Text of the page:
We believe that getting women investing as LPs into women GPs/fund managers is the first step in changing the gender imbalance in VC, as we talk about in Part I of a Forbes series we wrote in 2017: Part I: Sexual Discrimination, The State Of Venture Capital And How To Fix It. When there are women investment decisionmaking partners at VC firms, those firms are twice as likely to invest in a woman founder and three times as likely to invest in a woman CEO.

Frankly, we also think that it is an imperative for our country’s innovation economy. US women control approximately 40% of US investable assets today and are projected to control 2/3 of investable assets by 2030. But they are largely not investing in VC today. And who’s to blame them – with over 97+% of investment decision makers at VC firms being men and 97+% of VC dollars going into male-run companies. But if we don’t get women investing into this asset class, the funding for early-stage innovation will shrink.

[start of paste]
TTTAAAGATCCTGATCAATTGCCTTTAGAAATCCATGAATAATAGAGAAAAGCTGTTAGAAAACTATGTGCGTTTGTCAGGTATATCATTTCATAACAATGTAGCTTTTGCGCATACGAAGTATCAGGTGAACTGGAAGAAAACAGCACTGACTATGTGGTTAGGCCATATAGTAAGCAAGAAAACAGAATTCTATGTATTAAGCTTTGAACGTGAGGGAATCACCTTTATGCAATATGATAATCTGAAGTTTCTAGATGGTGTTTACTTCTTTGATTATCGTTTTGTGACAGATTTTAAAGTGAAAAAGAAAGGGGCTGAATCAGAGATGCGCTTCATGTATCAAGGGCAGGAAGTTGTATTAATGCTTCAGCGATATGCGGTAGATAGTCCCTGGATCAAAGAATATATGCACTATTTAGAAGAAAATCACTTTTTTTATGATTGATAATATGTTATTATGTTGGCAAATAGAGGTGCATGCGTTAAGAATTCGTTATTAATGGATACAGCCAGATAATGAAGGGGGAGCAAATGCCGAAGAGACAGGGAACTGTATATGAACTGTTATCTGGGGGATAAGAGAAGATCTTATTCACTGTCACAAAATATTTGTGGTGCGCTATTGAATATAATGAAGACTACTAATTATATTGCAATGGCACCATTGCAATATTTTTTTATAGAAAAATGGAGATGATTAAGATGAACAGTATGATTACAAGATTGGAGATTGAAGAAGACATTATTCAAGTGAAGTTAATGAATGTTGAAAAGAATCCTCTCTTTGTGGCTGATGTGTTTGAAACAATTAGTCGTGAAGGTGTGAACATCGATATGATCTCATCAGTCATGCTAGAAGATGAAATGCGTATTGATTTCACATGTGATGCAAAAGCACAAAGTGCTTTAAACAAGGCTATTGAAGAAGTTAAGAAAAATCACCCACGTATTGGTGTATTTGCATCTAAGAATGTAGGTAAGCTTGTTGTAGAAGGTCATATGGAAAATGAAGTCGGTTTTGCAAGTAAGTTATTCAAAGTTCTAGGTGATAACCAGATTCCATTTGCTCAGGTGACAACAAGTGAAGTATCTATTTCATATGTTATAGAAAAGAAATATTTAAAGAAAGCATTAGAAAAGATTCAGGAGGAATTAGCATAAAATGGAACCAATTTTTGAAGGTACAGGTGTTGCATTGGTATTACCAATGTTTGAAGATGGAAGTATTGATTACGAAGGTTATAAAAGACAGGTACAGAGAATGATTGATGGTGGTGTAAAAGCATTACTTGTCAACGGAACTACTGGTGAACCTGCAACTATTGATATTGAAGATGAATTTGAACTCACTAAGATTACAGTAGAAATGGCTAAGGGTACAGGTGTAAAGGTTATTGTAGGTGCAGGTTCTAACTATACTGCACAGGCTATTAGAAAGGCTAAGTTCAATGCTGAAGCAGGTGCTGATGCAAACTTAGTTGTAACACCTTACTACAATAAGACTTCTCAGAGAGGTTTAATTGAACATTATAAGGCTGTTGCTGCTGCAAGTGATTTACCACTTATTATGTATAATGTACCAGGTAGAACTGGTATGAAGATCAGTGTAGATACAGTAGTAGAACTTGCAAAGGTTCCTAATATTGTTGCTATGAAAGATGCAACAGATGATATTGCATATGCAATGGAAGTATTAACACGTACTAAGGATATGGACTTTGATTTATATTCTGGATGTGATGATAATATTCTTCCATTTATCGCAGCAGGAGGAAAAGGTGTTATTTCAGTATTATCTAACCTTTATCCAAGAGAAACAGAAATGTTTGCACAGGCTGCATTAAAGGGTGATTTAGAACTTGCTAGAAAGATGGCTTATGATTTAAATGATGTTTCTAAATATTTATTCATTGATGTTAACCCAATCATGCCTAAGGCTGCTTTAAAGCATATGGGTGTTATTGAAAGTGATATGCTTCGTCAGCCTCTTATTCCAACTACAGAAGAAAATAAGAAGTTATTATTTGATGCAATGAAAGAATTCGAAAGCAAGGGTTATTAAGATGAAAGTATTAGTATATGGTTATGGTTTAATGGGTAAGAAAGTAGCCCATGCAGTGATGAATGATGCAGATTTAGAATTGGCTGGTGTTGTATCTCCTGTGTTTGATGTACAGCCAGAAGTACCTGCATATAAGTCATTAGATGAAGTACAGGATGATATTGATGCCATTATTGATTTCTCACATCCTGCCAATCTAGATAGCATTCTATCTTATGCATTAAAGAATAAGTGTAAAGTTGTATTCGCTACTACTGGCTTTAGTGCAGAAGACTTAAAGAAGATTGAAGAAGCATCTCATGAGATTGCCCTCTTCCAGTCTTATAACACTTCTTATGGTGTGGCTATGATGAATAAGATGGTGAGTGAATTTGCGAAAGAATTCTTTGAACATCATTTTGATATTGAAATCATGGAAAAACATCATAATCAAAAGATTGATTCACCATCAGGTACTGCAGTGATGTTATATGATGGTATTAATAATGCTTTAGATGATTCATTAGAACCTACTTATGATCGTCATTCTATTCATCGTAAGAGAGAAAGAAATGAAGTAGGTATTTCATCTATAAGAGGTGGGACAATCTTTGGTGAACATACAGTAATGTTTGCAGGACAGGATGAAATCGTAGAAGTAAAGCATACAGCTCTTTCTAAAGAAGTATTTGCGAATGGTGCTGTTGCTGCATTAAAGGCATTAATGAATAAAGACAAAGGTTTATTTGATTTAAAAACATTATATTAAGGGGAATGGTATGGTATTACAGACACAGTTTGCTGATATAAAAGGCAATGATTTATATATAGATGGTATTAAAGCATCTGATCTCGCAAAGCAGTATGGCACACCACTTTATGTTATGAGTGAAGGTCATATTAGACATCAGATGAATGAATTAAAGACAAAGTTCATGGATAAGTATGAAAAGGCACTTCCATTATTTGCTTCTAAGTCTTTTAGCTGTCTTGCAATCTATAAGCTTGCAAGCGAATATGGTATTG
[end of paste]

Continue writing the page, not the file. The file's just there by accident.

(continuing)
So, True Wealth Ventures is working to educate women about investing in VC, and proactively inviting accredited women investors to invest in the asset class. When we surveyed the sophisticated and successful women who invested in our Fund I, most of have them had never invested in a VC fund, despite being Accredited Investors or Qualified Purchasers. But more concerning was that most of them had never been asked to invest in a venture capital fund before. The opportunities were not being shared with them. We must change this landscape and give women the chance to earn the potential outsized financial returns and also to influence the types of innovations we see in the world. When women invest, they care 10x about the gender diversity of the founding team and 2x more about the social impact of their investment. So, we actually think that activating women in the VC asset class won’t just get more women entrepreneurs funded, but entrepreneurs who are solving important health, environmental and social challenges.